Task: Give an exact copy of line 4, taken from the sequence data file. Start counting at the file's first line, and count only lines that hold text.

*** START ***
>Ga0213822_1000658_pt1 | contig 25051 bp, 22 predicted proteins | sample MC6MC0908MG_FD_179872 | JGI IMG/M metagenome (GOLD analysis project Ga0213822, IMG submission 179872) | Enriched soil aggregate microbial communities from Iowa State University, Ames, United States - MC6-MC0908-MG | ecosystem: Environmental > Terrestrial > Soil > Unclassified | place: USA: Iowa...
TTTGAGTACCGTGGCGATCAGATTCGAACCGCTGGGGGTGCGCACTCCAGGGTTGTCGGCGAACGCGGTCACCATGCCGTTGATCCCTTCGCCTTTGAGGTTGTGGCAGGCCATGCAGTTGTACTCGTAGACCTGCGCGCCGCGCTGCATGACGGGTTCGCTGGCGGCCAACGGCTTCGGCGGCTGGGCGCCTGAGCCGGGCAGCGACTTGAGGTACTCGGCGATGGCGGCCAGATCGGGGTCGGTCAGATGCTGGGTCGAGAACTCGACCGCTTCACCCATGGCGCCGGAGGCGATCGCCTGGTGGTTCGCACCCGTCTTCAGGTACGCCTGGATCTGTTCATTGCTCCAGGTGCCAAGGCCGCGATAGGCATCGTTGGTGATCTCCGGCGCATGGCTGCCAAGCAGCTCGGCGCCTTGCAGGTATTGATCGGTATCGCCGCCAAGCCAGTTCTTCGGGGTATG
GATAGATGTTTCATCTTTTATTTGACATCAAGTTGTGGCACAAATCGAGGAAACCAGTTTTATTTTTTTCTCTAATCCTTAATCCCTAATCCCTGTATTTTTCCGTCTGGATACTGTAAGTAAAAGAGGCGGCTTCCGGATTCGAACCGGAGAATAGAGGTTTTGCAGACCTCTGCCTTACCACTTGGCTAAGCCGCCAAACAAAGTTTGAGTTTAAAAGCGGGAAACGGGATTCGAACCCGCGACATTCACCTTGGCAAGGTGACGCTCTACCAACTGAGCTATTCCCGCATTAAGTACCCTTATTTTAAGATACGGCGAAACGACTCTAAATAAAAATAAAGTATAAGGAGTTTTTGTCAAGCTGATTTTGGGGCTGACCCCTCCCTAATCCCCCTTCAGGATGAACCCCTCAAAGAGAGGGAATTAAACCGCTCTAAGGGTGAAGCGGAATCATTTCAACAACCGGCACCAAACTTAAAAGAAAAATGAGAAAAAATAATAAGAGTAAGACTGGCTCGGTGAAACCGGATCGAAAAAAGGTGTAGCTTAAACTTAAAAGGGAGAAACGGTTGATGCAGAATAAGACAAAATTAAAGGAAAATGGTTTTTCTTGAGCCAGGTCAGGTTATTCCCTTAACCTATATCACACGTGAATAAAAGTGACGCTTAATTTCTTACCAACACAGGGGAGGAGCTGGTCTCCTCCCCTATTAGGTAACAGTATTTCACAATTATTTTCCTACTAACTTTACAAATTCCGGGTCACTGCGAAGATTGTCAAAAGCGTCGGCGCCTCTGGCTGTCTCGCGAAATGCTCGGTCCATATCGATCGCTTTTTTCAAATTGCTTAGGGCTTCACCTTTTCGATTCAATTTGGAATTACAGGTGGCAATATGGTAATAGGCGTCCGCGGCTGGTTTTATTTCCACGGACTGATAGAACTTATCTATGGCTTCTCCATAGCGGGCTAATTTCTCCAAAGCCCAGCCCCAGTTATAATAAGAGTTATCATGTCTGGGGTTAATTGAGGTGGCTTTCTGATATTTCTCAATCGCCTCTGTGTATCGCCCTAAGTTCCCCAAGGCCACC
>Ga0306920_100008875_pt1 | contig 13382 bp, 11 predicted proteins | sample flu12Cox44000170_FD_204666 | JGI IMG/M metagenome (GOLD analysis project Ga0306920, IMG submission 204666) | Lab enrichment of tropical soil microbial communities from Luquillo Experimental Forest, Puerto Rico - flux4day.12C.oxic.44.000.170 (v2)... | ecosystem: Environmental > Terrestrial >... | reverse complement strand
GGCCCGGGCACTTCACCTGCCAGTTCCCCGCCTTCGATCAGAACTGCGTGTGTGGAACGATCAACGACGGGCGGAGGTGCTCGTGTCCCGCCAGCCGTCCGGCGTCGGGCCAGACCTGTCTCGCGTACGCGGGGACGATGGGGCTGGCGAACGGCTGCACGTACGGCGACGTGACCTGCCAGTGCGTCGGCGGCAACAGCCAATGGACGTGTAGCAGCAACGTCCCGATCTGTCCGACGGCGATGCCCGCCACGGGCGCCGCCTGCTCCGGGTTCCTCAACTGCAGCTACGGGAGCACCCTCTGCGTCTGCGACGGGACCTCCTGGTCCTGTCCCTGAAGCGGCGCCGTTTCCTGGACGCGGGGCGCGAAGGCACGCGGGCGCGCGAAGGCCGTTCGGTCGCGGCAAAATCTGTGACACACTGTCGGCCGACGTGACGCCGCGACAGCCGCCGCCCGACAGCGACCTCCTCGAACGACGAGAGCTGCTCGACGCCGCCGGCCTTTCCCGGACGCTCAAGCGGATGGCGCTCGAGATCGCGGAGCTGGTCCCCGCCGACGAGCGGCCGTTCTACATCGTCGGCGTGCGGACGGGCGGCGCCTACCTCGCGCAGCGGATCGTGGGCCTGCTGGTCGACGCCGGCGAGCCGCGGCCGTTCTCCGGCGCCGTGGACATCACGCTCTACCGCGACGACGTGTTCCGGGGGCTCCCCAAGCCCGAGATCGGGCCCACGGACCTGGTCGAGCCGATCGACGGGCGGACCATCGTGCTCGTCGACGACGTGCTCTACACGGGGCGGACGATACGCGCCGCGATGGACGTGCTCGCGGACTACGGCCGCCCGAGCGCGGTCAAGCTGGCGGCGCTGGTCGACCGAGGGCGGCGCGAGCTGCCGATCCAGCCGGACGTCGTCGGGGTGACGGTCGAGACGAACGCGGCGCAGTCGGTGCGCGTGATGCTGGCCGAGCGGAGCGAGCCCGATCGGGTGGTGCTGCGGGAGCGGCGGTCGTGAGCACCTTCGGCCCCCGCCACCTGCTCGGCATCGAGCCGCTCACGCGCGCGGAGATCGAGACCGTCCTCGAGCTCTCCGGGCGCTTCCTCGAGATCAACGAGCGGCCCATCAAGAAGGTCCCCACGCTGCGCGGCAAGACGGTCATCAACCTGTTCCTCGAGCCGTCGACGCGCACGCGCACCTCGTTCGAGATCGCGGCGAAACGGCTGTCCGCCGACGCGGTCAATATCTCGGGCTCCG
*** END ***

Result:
>Ga0306920_100008875_pt1 | contig 13382 bp, 11 predicted proteins | sample flu12Cox44000170_FD_204666 | JGI IMG/M metagenome (GOLD analysis project Ga0306920, IMG submission 204666) | Lab enrichment of tropical soil microbial communities from Luquillo Experimental Forest, Puerto Rico - flux4day.12C.oxic.44.000.170 (v2)... | ecosystem: Environmental > Terrestrial >... | reverse complement strand